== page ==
Origin of equate
OTHER WORDS FROM equatee·quat·a·bil·i·ty, noune·quat·a·ble, adjectiveun·e·quat·ed, adjective
How to use equate in a sentence
As people get older, they typically lose muscle mass and gain fat tissue — which equates to a decrease in basal metabolic rate of approximately 1 to 2 percent per decade.Some people can eat anything and not gain a pound. How metabolism affects the calories you burn each day.|Terezie Tolar-Peterson|January 2, 2021|Washington Post
It’s important to note that fill power does not necessarily equate to warmth.
For consumers of art, there really hasn’t ever been a better time—at least, not if you equate quantity with quality, or do not worry overmuch about the workers at the other end of the supply chain.Art has been brutalized by tech’s giants. How can it survive?|Konstantin Kakaes|December 23, 2020|MIT Technology Review
That equates to about 50 million people, equal—if two doses are needed—to 100 million doses.
Even if uniformity equates to order, that initial state was surely bland and dull.
It so oddly equates to our film, and the cultural moment we were in in 1965.Ava DuVernay on ‘Selma,’ the Racist Sony Emails, and Making Golden Globes History|Marlow Stern|December 15, 2014|DAILY BEAST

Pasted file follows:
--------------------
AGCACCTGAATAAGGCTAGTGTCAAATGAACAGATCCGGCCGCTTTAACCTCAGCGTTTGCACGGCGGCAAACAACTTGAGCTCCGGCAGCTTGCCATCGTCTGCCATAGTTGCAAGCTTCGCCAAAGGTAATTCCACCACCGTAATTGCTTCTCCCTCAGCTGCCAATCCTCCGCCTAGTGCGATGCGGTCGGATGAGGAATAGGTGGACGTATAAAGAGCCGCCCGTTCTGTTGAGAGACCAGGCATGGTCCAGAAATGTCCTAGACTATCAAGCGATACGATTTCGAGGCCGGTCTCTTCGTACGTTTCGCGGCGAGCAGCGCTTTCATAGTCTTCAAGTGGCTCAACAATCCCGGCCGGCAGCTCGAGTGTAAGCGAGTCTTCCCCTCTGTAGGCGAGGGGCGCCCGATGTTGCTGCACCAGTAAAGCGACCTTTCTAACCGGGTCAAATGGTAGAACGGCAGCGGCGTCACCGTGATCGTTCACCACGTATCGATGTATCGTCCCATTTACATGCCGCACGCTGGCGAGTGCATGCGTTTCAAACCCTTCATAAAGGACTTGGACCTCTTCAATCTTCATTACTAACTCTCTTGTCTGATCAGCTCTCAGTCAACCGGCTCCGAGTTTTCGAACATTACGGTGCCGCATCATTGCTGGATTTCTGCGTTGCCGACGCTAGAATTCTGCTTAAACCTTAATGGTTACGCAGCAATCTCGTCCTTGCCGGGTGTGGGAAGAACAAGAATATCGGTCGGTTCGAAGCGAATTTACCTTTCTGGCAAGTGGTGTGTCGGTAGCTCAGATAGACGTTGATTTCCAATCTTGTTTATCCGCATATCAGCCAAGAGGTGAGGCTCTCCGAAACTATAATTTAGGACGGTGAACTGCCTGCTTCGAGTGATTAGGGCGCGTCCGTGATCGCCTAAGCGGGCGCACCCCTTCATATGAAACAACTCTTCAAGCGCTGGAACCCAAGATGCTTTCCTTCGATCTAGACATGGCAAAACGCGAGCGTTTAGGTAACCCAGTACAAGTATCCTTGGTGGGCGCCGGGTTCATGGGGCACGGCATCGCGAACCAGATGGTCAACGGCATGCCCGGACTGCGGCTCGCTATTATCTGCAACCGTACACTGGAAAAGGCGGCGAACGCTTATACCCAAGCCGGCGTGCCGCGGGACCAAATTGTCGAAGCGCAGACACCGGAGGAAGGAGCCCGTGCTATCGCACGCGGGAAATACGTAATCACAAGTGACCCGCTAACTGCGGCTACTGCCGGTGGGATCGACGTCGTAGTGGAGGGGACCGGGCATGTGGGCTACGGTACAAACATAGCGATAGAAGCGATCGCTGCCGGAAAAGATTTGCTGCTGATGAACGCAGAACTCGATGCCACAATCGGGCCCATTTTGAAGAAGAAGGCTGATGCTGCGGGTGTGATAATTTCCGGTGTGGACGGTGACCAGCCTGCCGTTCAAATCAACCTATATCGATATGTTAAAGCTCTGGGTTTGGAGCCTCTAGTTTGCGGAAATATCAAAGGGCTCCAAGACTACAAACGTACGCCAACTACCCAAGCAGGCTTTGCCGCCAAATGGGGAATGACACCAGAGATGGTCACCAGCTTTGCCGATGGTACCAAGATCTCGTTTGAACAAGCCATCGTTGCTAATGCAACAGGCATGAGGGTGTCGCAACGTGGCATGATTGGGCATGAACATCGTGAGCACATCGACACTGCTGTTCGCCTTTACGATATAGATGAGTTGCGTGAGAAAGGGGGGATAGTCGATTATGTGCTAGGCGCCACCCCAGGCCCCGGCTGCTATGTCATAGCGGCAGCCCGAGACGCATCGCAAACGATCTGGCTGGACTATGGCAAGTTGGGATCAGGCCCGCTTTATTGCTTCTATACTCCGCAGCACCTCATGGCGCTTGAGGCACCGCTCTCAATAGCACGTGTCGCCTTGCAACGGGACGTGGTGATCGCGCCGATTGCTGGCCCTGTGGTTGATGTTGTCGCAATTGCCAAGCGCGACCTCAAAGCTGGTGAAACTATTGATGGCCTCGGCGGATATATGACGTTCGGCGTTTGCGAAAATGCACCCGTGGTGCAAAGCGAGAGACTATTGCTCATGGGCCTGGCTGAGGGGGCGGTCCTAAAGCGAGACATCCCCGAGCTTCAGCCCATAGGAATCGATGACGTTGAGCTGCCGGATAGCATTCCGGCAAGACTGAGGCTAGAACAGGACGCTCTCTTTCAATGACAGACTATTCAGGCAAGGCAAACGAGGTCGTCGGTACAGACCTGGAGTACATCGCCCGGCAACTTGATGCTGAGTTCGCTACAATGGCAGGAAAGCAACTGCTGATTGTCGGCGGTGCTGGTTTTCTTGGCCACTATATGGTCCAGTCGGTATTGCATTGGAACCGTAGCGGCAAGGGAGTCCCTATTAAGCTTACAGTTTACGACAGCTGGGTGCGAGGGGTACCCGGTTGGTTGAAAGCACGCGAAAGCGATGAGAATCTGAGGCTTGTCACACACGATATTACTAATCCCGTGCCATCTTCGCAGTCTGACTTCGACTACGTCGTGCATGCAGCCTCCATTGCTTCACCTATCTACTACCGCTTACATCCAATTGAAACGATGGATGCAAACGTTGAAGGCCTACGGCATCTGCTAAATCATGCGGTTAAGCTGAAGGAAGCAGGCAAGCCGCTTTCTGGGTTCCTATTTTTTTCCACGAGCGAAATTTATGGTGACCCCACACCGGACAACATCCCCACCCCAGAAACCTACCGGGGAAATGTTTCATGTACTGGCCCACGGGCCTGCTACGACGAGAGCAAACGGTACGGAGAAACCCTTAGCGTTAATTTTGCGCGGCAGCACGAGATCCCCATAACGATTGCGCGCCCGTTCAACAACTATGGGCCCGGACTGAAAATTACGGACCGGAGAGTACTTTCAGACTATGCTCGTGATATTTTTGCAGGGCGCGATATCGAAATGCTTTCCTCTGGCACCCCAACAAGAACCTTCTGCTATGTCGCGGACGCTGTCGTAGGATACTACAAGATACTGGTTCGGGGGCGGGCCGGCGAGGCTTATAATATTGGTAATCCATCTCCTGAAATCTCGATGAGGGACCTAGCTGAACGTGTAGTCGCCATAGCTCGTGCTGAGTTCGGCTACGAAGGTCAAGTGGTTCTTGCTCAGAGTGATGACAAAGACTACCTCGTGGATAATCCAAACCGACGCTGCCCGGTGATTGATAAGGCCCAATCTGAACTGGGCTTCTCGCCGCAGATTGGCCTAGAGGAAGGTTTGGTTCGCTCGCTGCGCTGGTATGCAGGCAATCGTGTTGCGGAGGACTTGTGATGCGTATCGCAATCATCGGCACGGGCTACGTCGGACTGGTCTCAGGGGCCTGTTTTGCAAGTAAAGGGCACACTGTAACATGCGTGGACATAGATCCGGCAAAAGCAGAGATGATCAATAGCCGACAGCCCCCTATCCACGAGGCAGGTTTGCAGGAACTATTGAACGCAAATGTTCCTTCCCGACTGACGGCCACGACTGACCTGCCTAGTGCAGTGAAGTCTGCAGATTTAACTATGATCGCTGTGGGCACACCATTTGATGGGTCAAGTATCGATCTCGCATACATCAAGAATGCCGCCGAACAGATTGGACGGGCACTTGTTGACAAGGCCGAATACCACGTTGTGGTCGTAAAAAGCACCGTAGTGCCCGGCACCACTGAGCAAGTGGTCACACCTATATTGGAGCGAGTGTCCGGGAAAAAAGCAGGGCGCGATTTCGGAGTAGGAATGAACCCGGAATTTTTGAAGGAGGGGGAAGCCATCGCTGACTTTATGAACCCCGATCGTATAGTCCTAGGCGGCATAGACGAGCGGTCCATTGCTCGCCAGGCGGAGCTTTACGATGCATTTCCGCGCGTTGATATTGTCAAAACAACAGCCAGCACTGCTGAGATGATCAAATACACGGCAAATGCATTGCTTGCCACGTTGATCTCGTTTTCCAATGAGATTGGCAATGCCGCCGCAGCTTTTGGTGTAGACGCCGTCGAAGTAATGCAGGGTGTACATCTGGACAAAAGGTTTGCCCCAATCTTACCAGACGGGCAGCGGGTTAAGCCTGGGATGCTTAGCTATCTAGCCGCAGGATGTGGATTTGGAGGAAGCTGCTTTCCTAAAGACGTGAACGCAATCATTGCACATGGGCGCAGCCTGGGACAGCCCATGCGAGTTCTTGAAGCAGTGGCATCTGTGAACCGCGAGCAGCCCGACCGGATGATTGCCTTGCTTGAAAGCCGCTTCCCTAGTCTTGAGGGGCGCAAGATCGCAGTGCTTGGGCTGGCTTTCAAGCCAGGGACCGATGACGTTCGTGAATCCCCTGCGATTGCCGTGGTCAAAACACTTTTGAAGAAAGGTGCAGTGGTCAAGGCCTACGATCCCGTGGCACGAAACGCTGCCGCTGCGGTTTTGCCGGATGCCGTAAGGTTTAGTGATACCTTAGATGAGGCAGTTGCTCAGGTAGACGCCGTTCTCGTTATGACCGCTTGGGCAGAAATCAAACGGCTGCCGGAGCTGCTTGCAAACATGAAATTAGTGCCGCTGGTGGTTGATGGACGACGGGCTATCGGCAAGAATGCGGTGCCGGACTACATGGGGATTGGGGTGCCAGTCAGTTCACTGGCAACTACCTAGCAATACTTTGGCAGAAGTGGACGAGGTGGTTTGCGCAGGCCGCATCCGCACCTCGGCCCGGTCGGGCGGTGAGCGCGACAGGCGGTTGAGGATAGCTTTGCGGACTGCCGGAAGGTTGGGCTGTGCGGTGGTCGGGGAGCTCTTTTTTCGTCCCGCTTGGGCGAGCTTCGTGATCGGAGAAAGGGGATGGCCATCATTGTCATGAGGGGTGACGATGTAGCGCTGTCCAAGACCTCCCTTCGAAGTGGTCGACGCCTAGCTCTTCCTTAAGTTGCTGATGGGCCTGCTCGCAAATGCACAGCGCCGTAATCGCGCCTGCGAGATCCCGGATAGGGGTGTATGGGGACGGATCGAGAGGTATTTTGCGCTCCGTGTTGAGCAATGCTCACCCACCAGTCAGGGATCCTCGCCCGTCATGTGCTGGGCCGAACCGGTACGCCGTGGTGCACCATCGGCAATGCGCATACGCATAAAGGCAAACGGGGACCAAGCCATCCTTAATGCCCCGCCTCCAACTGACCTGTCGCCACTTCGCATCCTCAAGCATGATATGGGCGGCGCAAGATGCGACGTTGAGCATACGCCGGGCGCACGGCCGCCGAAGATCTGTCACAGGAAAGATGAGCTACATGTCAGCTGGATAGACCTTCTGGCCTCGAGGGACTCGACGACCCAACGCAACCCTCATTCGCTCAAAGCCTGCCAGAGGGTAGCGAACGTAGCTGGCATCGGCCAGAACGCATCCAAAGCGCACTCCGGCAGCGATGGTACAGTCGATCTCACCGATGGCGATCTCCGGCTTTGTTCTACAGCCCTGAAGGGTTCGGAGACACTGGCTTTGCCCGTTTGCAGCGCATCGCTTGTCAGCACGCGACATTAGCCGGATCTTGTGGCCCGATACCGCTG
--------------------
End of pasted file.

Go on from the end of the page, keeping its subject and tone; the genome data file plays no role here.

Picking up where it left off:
He equates them to the Sicilian Mafia, a criminal group within the population of Sicilians.American Gypsies Are a Persecuted Minority That Is Starting to Fight Back|Nina Strochlic|December 22, 2013|DAILY BEAST
The Daily Pic: Mike Kelley equates insanity and creativity, then negates the equation.
Finally, Munayyer equates Palestinian violence with Israeli violence.
Living in the Bachelor house equates to a lot of late nights.‘The Bachelor’: Ex-Contestant Leslie Hughes Spills Nine Secrets About the Show|Anna Klassen|March 10, 2013|DAILY BEAST
In fact, one theory of hypnosis equates the hypnotic state as a form of unconscious regression and need for submission.A Practical Guide to Self-Hypnosis|Melvin Powers
In the sentence immediately preceding that just quoted he equates the transcendental self with the notion of object in general.A Commentary to Kant's 'Critique of Pure Reason'|Norman Kemp Smith